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Armand J. Quick, M.D.
JAMA. 1944;124(17):1219-1220. doi:10.1001/jama.1944.02850170055019.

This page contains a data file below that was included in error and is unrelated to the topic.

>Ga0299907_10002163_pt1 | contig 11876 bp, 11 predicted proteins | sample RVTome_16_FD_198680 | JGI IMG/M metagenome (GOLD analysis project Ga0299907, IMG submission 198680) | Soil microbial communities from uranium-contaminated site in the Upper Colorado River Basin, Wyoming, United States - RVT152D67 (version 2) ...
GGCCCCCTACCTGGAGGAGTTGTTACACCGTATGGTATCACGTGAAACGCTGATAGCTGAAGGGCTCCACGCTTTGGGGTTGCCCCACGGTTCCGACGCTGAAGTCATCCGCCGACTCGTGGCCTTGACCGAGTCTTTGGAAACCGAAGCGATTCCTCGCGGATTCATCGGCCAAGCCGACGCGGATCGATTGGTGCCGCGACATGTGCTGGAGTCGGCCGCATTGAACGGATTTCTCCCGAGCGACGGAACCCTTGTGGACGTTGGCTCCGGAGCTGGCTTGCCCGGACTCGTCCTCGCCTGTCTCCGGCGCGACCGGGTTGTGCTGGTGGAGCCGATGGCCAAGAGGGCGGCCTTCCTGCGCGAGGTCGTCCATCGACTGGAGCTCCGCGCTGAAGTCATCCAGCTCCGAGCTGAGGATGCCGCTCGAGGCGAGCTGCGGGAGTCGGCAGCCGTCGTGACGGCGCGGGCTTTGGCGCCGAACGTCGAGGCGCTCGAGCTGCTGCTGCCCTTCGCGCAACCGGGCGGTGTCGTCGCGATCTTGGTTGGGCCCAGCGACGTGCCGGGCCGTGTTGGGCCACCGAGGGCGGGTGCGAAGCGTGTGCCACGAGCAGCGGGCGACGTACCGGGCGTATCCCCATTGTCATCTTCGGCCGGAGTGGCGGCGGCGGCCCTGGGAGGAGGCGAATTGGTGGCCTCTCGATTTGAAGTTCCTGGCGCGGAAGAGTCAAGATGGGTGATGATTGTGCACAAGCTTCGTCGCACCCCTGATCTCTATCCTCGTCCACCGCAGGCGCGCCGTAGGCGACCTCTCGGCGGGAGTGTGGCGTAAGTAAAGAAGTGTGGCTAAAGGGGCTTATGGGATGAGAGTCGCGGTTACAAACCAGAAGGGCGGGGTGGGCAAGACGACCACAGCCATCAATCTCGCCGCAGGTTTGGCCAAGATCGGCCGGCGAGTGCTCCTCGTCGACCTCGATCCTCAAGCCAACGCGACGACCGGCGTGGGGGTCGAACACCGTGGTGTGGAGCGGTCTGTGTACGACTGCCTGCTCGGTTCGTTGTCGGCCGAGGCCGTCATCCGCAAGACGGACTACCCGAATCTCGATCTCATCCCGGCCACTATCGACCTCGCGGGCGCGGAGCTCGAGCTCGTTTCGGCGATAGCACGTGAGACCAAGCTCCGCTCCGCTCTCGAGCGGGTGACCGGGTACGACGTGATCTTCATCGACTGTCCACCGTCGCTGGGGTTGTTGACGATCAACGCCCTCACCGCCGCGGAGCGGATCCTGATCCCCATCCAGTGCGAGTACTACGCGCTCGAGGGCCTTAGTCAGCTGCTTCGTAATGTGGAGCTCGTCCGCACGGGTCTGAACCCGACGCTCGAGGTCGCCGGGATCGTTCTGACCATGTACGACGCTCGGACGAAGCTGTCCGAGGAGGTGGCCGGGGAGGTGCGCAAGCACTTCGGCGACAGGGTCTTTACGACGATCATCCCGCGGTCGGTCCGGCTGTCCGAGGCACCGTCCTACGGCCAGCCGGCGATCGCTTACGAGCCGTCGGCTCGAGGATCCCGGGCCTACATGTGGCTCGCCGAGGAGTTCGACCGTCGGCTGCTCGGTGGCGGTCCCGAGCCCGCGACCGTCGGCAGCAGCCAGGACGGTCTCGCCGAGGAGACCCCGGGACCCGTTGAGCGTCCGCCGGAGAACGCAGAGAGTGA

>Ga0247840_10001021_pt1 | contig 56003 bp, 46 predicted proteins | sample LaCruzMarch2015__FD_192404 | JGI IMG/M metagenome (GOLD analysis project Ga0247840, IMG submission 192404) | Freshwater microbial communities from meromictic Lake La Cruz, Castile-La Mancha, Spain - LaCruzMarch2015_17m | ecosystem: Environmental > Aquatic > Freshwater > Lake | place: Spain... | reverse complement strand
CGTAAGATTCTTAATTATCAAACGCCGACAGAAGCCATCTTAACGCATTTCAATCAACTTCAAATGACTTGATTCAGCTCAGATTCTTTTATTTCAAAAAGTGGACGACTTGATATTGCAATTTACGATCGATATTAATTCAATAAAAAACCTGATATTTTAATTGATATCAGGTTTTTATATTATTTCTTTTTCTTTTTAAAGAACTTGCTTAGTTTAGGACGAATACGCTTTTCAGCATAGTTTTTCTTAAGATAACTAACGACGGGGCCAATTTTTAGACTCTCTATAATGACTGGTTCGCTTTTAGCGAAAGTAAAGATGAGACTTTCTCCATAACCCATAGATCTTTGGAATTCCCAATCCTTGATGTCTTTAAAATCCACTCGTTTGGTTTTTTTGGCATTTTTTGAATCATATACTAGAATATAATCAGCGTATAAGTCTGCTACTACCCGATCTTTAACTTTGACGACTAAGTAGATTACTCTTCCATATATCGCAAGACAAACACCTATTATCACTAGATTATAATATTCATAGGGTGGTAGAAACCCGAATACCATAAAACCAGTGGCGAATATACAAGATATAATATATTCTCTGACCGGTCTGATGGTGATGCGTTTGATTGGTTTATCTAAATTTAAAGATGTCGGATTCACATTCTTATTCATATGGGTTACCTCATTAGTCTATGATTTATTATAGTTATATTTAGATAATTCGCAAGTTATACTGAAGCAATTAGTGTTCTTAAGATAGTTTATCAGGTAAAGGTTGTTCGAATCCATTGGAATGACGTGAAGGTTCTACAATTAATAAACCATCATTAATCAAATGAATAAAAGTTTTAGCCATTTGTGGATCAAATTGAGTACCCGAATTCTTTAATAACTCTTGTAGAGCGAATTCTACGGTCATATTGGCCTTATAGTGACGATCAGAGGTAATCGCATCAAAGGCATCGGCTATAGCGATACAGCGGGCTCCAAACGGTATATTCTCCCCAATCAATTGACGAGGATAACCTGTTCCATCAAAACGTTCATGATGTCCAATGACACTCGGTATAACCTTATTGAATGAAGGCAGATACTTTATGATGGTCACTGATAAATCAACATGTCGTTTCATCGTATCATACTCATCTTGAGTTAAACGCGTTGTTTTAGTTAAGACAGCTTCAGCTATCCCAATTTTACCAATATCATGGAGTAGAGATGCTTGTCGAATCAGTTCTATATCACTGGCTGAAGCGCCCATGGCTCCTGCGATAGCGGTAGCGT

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To the Editor:—  With the increasing use of the synthesis of hippuric acid as a test of liver function, the toxicity of sodium benzoate requires careful revaluation. Recently Kinsey and Wright (J. Lab. & Clin. Med.29:188 [Feb.] 1944) reported that, after a patient recovering from a serious attack of hepatitis had taken the usual dose of 6 Gm. of sodium benzoate as used in the test, a strong reaction ensued: severe substernal pain, shock, increased icterus and later granulocytopenia and eosinophilia. To my knowledge this is the first severe reaction from sodium benzoate reported in the literature, although I have been informed of several cases in which untoward reactions to this drug were shown.Sodium benzoate, generally speaking, is one of the most innocuous drugs known. Some of the older clinicians, Senator, for instance, gave doses of 12 Gm. daily to their rheumatic patients. Several investigators reported taking


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